The Scottish Government’s consultation on whether to scrap controversial rent pressure zones in favour of controls on how much tenants should pay for their homes is open for another month.
The Fair Rents (Scotland) Bill will scrap Rent Pressure Zones (RPZ) that currently allow councils to ask ministers to cap rents in designated neighbourhoods if tenants are struggling to pay the cost of housing. But many councils find proving unaffordable rents is too challenging.
Labour MSP Pauline McNeill is proposing a new law to cap rents for new and existing tenancies at inflation plus 1 per cent.
The new rules will require landlords to list the rents they charge with councils every time the amount is changed.
Rent officers will have the power to deny an increase if a tenant lodges a successful appeal against a rise.
Exemptions would include a property coming to the market for the first time or landlords spending significant amounts on property improvements.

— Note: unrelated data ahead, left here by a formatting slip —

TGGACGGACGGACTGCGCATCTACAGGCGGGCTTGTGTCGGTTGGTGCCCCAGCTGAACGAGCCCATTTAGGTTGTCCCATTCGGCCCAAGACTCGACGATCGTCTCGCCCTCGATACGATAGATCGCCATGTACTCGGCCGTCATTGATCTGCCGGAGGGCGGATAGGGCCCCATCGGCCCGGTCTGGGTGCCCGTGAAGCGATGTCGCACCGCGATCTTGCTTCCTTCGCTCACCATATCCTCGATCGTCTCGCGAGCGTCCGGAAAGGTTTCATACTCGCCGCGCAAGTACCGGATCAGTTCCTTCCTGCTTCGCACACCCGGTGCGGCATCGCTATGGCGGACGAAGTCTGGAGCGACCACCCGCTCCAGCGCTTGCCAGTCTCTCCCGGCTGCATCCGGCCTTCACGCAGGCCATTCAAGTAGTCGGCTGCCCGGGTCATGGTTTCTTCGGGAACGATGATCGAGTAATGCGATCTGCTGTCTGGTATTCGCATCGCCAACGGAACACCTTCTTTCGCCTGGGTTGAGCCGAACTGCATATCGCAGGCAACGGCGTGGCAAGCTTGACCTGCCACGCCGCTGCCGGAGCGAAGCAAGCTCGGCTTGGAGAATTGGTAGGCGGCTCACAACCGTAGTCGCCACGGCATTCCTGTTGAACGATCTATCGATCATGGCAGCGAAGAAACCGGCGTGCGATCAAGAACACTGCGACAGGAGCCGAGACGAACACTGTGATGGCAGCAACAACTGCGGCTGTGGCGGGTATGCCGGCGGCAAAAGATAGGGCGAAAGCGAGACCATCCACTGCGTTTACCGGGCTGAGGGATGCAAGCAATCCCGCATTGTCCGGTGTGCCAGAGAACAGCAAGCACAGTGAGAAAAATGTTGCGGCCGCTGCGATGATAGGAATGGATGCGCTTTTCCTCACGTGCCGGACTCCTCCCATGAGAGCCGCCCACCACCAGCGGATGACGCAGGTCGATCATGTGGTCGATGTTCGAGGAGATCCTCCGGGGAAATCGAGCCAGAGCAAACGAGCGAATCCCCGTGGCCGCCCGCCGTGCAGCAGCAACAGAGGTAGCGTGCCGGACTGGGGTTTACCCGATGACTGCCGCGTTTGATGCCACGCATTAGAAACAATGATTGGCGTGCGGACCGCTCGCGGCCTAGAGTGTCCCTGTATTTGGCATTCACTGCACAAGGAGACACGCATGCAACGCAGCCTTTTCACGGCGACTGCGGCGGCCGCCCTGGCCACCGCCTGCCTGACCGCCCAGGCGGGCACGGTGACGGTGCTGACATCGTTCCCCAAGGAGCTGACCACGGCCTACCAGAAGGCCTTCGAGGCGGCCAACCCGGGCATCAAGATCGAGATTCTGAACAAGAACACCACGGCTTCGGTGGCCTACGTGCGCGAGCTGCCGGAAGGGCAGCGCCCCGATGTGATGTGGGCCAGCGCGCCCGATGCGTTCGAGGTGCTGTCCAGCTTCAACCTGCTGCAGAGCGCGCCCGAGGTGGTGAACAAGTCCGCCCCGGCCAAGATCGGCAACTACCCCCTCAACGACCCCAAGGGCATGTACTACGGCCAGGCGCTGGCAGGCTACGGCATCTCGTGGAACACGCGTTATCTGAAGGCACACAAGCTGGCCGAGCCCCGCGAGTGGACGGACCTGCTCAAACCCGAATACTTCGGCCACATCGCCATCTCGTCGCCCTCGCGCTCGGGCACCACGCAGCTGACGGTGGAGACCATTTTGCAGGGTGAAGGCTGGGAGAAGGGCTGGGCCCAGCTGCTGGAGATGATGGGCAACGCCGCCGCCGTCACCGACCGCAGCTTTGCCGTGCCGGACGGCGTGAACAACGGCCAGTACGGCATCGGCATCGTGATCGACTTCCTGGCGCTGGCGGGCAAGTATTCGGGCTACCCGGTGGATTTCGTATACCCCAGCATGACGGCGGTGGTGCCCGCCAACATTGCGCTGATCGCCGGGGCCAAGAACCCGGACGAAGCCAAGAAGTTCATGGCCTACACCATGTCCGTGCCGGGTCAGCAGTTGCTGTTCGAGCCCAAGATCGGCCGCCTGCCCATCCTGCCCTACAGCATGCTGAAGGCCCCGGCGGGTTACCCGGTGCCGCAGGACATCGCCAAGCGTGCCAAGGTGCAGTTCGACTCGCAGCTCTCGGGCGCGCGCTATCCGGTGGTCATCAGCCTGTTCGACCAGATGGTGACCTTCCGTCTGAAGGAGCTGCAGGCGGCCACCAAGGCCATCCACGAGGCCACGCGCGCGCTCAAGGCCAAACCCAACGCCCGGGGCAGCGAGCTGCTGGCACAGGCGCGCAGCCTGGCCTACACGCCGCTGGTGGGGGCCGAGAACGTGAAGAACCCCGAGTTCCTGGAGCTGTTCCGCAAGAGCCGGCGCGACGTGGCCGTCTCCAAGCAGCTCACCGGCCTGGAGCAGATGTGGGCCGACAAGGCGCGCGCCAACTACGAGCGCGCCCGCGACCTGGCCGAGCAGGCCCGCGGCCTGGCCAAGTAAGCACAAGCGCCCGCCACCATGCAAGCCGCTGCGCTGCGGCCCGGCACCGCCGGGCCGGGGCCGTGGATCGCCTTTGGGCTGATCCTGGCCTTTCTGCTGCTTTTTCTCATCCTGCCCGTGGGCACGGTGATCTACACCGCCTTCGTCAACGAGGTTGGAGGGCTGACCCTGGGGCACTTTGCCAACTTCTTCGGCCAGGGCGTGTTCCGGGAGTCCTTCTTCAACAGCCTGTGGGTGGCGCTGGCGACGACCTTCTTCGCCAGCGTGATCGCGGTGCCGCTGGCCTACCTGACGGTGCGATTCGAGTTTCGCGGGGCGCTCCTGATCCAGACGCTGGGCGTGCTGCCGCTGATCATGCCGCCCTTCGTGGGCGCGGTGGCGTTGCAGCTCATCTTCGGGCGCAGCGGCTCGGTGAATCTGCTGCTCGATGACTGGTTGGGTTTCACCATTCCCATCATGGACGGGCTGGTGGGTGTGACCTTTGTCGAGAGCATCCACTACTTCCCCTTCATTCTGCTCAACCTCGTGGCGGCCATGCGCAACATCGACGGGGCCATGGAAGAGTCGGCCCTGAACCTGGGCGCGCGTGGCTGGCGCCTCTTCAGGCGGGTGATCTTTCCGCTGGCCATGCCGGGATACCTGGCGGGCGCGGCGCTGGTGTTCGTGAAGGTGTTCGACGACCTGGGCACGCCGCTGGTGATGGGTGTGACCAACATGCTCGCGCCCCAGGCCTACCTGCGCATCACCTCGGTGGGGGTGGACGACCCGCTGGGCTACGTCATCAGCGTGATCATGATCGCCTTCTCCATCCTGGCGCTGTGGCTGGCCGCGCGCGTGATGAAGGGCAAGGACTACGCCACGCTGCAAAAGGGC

“Rent increases can be well above the rate of inflation,” said McNeill.
“This can lead to hardship, poverty and even homelessness. My bill will cap rents and require landlords to register what they charge.”
In her introduction to the bill, McNeill explains that RPZ are not working and more action is needed to help tenants.
“The bill will tackle rising rents in the private rented sector by capping annual rent increases. Rent Pressure Zones, which were brought in by the Scottish Government to control rents in designated high pressure areas, have not worked and we need an alternative,” she said.
“There is no doubt in my mind that much greater reform is needed of the private rented sector to create fairness and improve standards; however, it is a larger commitment and would more practically be achieved by the Scottish Government.
“I propose to begin by making significant changes to housing law to start reshaping the private rented sector in Scotland.”